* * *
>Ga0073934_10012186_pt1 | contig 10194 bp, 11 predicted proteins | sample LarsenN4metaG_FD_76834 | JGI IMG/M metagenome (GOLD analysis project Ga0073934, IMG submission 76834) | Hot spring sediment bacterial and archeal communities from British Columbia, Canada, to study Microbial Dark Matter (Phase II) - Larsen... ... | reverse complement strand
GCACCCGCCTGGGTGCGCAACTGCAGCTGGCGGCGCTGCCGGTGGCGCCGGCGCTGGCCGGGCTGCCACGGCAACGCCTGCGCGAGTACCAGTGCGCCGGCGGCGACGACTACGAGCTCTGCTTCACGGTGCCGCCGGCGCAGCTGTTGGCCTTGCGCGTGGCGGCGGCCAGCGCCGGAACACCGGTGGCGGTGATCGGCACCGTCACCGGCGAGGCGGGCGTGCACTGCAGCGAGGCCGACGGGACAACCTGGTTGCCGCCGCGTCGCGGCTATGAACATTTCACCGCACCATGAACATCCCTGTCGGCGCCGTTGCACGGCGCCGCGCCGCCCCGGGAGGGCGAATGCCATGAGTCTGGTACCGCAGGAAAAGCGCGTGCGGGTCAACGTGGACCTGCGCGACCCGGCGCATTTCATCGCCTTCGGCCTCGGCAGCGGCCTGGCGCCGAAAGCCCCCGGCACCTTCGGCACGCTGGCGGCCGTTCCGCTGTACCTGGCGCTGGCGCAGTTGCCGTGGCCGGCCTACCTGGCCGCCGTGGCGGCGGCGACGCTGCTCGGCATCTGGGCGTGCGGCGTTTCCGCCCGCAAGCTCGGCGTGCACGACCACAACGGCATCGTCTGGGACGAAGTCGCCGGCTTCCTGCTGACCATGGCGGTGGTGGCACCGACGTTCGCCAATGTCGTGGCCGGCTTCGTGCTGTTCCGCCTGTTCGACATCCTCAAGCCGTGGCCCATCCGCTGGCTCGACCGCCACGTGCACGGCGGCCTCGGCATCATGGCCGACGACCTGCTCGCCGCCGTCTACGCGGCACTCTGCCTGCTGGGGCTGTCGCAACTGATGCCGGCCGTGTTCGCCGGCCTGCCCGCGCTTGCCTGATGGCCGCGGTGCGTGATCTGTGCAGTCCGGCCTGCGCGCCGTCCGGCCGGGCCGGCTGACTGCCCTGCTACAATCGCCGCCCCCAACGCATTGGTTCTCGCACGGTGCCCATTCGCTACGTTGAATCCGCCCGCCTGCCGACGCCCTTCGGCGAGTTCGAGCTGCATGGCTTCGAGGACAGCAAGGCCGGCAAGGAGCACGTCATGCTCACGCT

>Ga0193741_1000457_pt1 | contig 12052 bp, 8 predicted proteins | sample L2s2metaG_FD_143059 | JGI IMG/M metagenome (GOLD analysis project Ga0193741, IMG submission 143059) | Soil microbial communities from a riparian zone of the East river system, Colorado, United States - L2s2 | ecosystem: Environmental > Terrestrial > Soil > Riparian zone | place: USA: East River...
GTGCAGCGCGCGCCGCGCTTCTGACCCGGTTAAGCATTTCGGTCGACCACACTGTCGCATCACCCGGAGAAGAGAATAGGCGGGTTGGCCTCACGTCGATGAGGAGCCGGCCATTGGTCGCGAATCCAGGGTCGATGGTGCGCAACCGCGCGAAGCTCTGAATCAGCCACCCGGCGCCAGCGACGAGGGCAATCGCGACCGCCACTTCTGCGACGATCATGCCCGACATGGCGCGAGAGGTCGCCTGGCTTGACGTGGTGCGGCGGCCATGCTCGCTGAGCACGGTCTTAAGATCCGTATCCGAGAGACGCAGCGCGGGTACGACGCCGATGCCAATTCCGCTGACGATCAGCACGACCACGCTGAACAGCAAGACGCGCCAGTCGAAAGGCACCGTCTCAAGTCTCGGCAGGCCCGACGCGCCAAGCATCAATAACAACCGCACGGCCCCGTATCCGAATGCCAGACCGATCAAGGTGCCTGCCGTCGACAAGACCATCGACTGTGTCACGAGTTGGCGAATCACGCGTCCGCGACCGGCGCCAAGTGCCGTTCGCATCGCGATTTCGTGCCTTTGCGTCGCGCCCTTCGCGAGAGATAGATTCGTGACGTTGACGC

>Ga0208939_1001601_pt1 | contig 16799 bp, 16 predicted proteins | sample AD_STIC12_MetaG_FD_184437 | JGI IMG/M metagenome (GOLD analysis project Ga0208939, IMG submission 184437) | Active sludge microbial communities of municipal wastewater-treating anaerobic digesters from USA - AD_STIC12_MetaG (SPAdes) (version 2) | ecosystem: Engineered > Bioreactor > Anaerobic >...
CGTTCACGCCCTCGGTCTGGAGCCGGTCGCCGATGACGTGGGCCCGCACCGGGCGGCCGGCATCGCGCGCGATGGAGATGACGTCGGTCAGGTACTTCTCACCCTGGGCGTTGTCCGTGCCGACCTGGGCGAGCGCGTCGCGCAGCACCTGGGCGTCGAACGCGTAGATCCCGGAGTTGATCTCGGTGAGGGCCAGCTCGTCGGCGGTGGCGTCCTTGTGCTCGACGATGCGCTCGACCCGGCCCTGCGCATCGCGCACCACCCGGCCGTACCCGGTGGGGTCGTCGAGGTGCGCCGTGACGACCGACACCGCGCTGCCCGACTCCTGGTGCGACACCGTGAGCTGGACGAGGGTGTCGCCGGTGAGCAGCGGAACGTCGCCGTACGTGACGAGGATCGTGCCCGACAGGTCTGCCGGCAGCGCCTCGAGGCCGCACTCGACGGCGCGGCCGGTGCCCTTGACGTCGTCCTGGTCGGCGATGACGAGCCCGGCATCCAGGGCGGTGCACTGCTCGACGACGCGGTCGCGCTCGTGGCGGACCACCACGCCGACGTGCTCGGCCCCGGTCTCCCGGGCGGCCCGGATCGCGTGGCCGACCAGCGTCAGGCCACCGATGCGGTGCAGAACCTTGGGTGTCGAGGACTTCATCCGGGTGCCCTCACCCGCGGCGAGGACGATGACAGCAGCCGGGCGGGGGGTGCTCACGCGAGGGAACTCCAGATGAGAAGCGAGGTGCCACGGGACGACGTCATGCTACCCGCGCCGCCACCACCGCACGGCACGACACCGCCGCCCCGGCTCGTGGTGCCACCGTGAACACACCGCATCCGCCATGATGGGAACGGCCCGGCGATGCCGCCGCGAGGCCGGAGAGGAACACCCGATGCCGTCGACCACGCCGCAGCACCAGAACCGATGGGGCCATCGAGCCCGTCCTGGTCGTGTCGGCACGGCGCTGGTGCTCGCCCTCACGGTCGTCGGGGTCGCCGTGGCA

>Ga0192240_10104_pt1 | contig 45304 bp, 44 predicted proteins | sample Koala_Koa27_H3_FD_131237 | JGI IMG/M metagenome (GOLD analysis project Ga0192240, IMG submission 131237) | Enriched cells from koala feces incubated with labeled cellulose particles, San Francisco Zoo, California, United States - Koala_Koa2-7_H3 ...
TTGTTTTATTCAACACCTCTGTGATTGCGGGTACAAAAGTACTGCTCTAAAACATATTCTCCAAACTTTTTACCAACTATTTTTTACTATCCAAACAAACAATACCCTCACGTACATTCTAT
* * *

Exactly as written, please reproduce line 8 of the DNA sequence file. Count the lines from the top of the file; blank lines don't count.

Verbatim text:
TTGTTTTATTCAACACCTCTGTGATTGCGGGTACAAAAGTACTGCTCTAAAACATATTCTCCAAACTTTTTACCAACTATTTTTTACTATCCAAACAAACAATACCCTCACGTACATTCTAT